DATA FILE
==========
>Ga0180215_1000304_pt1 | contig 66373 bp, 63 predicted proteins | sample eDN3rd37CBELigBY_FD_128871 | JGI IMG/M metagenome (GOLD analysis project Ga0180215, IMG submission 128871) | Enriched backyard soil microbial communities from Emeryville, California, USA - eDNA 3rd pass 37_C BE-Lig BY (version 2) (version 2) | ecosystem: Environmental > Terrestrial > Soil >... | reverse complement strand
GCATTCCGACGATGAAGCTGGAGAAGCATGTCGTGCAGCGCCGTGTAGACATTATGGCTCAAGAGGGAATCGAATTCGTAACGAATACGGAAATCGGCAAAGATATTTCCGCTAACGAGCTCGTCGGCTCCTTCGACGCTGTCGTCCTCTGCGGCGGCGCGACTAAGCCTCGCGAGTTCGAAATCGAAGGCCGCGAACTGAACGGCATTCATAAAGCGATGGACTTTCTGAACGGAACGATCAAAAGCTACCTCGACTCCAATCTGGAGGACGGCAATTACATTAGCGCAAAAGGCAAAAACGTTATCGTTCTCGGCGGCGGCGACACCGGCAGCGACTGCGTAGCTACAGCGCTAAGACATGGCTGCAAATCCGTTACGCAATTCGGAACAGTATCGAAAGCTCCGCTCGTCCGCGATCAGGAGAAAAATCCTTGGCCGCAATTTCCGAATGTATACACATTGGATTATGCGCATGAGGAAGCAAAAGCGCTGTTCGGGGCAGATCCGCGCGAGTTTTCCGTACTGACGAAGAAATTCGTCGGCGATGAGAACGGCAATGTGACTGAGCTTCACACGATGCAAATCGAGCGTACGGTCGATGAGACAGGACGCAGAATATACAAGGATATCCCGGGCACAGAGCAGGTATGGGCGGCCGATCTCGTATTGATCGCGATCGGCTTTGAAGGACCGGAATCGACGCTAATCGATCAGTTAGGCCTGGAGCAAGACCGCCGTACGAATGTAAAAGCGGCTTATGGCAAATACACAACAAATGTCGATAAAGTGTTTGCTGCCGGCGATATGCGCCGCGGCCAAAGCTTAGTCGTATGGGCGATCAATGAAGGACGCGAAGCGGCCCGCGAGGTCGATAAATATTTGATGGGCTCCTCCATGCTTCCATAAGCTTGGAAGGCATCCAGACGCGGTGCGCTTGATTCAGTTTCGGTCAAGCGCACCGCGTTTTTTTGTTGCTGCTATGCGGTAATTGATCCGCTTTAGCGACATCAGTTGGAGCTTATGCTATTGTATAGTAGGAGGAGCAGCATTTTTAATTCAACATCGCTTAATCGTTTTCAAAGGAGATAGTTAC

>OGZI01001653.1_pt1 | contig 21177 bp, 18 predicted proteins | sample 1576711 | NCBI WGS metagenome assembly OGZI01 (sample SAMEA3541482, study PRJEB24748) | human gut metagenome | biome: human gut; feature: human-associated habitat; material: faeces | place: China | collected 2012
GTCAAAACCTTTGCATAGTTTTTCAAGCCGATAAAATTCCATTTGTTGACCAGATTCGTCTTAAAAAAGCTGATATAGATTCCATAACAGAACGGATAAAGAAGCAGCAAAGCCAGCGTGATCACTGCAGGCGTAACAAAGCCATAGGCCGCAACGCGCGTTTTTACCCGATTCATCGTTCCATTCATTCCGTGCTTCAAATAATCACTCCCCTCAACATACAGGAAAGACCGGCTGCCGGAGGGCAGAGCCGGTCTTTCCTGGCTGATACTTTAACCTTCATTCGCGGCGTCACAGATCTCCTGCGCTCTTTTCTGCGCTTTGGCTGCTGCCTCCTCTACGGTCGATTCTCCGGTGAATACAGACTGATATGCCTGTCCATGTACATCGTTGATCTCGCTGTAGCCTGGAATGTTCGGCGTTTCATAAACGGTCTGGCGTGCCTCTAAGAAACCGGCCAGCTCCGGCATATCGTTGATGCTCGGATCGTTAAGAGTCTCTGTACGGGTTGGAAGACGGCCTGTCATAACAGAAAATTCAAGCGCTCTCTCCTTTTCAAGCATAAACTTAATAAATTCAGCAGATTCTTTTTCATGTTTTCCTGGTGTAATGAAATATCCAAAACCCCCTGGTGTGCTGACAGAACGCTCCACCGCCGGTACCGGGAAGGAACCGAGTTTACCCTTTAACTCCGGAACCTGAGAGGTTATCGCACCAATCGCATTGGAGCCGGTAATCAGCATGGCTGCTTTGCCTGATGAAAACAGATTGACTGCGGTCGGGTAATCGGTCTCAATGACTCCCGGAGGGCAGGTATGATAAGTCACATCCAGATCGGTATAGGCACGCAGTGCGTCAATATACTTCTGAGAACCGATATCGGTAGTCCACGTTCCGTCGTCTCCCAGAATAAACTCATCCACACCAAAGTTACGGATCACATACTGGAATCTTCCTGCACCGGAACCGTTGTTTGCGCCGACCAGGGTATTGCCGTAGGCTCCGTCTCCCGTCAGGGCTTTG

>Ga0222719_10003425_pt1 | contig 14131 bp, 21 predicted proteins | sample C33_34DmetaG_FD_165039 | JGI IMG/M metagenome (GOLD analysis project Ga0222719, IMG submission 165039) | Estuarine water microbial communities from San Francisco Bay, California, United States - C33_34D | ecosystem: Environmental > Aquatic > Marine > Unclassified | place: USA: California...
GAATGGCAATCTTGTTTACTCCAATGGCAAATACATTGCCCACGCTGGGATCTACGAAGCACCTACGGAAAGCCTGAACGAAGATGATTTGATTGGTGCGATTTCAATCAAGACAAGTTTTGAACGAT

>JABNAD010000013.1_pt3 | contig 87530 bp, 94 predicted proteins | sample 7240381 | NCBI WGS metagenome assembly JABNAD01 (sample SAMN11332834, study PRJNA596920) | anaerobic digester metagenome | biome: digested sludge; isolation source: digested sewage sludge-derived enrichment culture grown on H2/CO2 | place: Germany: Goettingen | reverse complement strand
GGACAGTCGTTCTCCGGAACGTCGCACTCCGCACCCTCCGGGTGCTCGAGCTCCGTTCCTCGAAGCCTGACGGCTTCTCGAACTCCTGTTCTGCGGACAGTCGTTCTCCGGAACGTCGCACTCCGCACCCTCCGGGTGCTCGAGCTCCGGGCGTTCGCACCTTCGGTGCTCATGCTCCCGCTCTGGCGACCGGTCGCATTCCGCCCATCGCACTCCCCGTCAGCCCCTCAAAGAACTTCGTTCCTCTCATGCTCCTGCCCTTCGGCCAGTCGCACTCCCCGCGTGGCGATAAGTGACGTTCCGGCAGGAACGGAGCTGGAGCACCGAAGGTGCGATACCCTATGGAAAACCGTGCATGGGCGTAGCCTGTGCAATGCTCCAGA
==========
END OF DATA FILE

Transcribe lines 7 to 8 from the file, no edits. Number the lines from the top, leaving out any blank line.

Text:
>JABNAD010000013.1_pt3 | contig 87530 bp, 94 predicted proteins | sample 7240381 | NCBI WGS metagenome assembly JABNAD01 (sample SAMN11332834, study PRJNA596920) | anaerobic digester metagenome | biome: digested sludge; isolation source: digested sewage sludge-derived enrichment culture grown on H2/CO2 | place: Germany: Goettingen | reverse complement strand
GGACAGTCGTTCTCCGGAACGTCGCACTCCGCACCCTCCGGGTGCTCGAGCTCCGTTCCTCGAAGCCTGACGGCTTCTCGAACTCCTGTTCTGCGGACAGTCGTTCTCCGGAACGTCGCACTCCGCACCCTCCGGGTGCTCGAGCTCCGGGCGTTCGCACCTTCGGTGCTCATGCTCCCGCTCTGGCGACCGGTCGCATTCCGCCCATCGCACTCCCCGTCAGCCCCTCAAAGAACTTCGTTCCTCTCATGCTCCTGCCCTTCGGCCAGTCGCACTCCCCGCGTGGCGATAAGTGACGTTCCGGCAGGAACGGAGCTGGAGCACCGAAGGTGCGATACCCTATGGAAAACCGTGCATGGGCGTAGCCTGTGCAATGCTCCAGA